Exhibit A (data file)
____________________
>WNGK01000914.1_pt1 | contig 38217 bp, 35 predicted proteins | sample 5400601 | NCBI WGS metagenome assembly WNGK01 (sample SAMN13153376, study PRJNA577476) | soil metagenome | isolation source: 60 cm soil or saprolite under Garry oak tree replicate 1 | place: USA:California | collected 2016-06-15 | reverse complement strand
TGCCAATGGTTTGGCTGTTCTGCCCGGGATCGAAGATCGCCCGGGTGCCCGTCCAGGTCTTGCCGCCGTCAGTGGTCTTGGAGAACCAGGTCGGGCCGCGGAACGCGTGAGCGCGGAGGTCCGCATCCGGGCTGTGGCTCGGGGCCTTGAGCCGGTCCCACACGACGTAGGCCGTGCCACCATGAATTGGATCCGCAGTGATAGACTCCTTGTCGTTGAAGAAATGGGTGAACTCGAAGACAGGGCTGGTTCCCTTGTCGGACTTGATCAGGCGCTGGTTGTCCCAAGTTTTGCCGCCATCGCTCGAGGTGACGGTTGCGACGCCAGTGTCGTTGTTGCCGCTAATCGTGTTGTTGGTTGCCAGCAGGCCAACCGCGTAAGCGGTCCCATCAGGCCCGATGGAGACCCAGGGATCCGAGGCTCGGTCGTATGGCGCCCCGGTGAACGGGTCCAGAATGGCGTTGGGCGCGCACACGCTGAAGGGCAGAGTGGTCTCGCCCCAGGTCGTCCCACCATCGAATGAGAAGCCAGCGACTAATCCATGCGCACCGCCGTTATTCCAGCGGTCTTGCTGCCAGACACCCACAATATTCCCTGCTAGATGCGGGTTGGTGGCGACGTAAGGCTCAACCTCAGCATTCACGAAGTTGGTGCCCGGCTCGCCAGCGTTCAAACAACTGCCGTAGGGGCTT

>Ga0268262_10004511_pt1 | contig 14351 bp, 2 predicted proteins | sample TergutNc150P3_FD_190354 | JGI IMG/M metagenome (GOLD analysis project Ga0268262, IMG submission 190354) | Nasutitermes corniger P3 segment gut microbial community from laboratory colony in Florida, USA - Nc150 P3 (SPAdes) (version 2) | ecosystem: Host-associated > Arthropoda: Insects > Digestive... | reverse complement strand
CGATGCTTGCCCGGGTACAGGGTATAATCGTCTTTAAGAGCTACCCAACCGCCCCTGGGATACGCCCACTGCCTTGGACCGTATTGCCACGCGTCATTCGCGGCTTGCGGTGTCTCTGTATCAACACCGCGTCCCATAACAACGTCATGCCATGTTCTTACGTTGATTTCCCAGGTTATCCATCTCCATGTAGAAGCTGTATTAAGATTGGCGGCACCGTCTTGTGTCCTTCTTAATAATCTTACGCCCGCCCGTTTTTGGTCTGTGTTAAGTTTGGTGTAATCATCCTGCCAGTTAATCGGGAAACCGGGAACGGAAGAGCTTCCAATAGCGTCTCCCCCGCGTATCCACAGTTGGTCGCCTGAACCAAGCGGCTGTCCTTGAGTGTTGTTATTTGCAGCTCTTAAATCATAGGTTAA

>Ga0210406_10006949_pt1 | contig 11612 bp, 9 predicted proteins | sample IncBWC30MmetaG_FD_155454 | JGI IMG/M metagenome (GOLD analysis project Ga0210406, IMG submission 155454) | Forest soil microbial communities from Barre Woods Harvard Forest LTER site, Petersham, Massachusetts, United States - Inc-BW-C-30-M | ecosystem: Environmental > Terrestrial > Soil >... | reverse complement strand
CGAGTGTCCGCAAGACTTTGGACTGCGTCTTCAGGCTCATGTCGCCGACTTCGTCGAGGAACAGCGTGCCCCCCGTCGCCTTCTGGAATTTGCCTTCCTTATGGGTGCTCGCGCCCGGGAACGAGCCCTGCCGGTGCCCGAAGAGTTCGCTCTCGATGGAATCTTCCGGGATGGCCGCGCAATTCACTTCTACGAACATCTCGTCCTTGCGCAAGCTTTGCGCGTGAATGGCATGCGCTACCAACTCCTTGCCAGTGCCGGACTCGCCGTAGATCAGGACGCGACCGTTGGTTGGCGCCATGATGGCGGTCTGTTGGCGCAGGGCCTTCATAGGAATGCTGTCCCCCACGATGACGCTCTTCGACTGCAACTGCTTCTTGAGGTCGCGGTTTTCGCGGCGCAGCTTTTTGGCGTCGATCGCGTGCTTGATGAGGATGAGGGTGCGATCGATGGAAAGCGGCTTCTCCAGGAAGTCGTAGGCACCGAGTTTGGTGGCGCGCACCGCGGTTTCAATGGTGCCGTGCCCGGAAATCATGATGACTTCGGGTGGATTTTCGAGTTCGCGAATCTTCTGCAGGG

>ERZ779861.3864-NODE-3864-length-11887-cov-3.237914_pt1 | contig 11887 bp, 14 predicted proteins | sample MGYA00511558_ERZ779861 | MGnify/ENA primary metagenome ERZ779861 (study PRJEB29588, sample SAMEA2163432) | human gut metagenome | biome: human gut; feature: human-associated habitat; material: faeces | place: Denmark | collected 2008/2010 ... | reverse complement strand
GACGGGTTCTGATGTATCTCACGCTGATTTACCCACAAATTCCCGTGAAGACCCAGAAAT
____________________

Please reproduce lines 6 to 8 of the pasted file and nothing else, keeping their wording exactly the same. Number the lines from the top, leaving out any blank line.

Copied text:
CGAGTGTCCGCAAGACTTTGGACTGCGTCTTCAGGCTCATGTCGCCGACTTCGTCGAGGAACAGCGTGCCCCCCGTCGCCTTCTGGAATTTGCCTTCCTTATGGGTGCTCGCGCCCGGGAACGAGCCCTGCCGGTGCCCGAAGAGTTCGCTCTCGATGGAATCTTCCGGGATGGCCGCGCAATTCACTTCTACGAACATCTCGTCCTTGCGCAAGCTTTGCGCGTGAATGGCATGCGCTACCAACTCCTTGCCAGTGCCGGACTCGCCGTAGATCAGGACGCGACCGTTGGTTGGCGCCATGATGGCGGTCTGTTGGCGCAGGGCCTTCATAGGAATGCTGTCCCCCACGATGACGCTCTTCGACTGCAACTGCTTCTTGAGGTCGCGGTTTTCGCGGCGCAGCTTTTTGGCGTCGATCGCGTGCTTGATGAGGATGAGGGTGCGATCGATGGAAAGCGGCTTCTCCAGGAAGTCGTAGGCACCGAGTTTGGTGGCGCGCACCGCGGTTTCAATGGTGCCGTGCCCGGAAATCATGATGACTTCGGGTGGATTTTCGAGTTCGCGAATCTTCTGCAGGG

>ERZ779861.3864-NODE-3864-length-11887-cov-3.237914_pt1 | contig 11887 bp, 14 predicted proteins | sample MGYA00511558_ERZ779861 | MGnify/ENA primary metagenome ERZ779861 (study PRJEB29588, sample SAMEA2163432) | human gut metagenome | biome: human gut; feature: human-associated habitat; material: faeces | place: Denmark | collected 2008/2010 ... | reverse complement strand
GACGGGTTCTGATGTATCTCACGCTGATTTACCCACAAATTCCCGTGAAGACCCAGAAAT